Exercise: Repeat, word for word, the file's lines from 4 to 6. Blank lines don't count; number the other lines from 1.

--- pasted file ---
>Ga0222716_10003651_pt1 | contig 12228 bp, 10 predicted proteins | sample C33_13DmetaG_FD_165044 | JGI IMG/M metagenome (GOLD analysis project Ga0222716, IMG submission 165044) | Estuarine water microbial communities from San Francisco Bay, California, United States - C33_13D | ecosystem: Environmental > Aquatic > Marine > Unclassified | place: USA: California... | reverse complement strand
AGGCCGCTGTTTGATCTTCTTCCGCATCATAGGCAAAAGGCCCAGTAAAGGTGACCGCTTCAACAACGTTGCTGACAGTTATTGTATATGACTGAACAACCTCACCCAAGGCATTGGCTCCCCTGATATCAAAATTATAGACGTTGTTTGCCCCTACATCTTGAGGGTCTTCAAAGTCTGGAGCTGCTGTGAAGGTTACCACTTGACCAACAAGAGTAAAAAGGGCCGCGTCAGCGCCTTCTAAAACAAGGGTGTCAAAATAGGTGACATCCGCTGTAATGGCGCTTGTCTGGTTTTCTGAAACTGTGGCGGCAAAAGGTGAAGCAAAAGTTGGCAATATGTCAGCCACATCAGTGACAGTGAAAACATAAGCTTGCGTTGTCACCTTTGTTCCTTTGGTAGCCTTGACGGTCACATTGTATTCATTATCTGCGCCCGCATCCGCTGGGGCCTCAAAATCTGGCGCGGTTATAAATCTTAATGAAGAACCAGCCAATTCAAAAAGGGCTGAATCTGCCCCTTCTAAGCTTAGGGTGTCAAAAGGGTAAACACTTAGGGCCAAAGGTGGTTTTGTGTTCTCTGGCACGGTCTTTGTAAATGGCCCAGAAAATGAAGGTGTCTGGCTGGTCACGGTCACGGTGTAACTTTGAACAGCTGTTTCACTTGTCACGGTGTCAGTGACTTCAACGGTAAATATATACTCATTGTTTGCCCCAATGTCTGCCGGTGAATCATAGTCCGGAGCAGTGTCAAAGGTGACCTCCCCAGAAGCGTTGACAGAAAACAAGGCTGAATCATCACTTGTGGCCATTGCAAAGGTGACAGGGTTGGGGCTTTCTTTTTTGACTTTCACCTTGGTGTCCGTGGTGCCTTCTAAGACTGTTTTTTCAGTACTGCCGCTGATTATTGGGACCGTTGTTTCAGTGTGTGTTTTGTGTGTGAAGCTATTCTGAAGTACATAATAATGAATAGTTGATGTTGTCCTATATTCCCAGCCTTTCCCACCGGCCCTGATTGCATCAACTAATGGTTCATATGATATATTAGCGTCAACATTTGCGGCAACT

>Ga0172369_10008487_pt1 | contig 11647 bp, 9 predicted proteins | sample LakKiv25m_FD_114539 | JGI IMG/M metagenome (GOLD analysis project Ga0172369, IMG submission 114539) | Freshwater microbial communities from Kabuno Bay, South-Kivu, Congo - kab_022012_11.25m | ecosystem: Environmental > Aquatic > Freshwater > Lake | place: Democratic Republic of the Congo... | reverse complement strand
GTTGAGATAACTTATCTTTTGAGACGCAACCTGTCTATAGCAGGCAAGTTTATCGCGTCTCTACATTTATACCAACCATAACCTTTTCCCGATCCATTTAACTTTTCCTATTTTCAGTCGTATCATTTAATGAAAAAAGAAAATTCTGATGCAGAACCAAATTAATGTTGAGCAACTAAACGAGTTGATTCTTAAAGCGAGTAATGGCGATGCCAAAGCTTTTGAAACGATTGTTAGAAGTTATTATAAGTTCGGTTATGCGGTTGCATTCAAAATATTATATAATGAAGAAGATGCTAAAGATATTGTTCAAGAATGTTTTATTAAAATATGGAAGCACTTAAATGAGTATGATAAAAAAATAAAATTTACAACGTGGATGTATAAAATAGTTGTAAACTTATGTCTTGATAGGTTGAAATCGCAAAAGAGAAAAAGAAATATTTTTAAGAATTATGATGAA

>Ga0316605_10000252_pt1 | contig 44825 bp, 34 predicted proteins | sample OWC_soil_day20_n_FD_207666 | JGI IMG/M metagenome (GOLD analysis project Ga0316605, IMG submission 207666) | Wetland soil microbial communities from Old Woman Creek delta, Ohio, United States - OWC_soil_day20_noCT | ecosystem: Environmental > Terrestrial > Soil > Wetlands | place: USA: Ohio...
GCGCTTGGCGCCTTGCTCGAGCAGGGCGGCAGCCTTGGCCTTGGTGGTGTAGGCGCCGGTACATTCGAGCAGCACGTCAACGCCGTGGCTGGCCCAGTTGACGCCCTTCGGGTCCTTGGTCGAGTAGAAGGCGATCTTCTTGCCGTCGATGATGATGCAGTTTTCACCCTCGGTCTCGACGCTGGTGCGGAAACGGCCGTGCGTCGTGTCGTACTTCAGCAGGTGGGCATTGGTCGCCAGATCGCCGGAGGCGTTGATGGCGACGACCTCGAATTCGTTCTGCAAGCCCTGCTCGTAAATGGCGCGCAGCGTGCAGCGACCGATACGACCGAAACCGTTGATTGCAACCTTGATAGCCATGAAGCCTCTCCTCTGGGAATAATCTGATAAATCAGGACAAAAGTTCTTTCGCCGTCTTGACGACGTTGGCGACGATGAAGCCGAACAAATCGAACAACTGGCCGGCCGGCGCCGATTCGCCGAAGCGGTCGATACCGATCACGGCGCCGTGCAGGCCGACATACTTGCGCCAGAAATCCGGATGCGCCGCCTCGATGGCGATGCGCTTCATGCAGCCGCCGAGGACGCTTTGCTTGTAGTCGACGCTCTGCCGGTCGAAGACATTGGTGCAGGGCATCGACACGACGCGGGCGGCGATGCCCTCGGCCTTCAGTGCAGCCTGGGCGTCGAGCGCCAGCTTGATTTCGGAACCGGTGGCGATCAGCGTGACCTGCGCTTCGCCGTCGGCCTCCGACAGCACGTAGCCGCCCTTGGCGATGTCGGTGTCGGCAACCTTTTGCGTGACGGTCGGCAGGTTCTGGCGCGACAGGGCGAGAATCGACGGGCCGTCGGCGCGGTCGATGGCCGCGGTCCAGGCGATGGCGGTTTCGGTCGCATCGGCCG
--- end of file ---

GTTGAGATAACTTATCTTTTGAGACGCAACCTGTCTATAGCAGGCAAGTTTATCGCGTCTCTACATTTATACCAACCATAACCTTTTCCCGATCCATTTAACTTTTCCTATTTTCAGTCGTATCATTTAATGAAAAAAGAAAATTCTGATGCAGAACCAAATTAATGTTGAGCAACTAAACGAGTTGATTCTTAAAGCGAGTAATGGCGATGCCAAAGCTTTTGAAACGATTGTTAGAAGTTATTATAAGTTCGGTTATGCGGTTGCATTCAAAATATTATATAATGAAGAAGATGCTAAAGATATTGTTCAAGAATGTTTTATTAAAATATGGAAGCACTTAAATGAGTATGATAAAAAAATAAAATTTACAACGTGGATGTATAAAATAGTTGTAAACTTATGTCTTGATAGGTTGAAATCGCAAAAGAGAAAAAGAAATATTTTTAAGAATTATGATGAA

>Ga0316605_10000252_pt1 | contig 44825 bp, 34 predicted proteins | sample OWC_soil_day20_n_FD_207666 | JGI IMG/M metagenome (GOLD analysis project Ga0316605, IMG submission 207666) | Wetland soil microbial communities from Old Woman Creek delta, Ohio, United States - OWC_soil_day20_noCT | ecosystem: Environmental > Terrestrial > Soil > Wetlands | place: USA: Ohio...
GCGCTTGGCGCCTTGCTCGAGCAGGGCGGCAGCCTTGGCCTTGGTGGTGTAGGCGCCGGTACATTCGAGCAGCACGTCAACGCCGTGGCTGGCCCAGTTGACGCCCTTCGGGTCCTTGGTCGAGTAGAAGGCGATCTTCTTGCCGTCGATGATGATGCAGTTTTCACCCTCGGTCTCGACGCTGGTGCGGAAACGGCCGTGCGTCGTGTCGTACTTCAGCAGGTGGGCATTGGTCGCCAGATCGCCGGAGGCGTTGATGGCGACGACCTCGAATTCGTTCTGCAAGCCCTGCTCGTAAATGGCGCGCAGCGTGCAGCGACCGATACGACCGAAACCGTTGATTGCAACCTTGATAGCCATGAAGCCTCTCCTCTGGGAATAATCTGATAAATCAGGACAAAAGTTCTTTCGCCGTCTTGACGACGTTGGCGACGATGAAGCCGAACAAATCGAACAACTGGCCGGCCGGCGCCGATTCGCCGAAGCGGTCGATACCGATCACGGCGCCGTGCAGGCCGACATACTTGCGCCAGAAATCCGGATGCGCCGCCTCGATGGCGATGCGCTTCATGCAGCCGCCGAGGACGCTTTGCTTGTAGTCGACGCTCTGCCGGTCGAAGACATTGGTGCAGGGCATCGACACGACGCGGGCGGCGATGCCCTCGGCCTTCAGTGCAGCCTGGGCGTCGAGCGCCAGCTTGATTTCGGAACCGGTGGCGATCAGCGTGACCTGCGCTTCGCCGTCGGCCTCCGACAGCACGTAGCCGCCCTTGGCGATGTCGGTGTCGGCAACCTTTTGCGTGACGGTCGGCAGGTTCTGGCGCGACAGGGCGAGAATCGACGGGCCGTCGGCGCGGTCGATGGCCGCGGTCCAGGCGATGGCGGTTTCGGTCGCATCGGCCG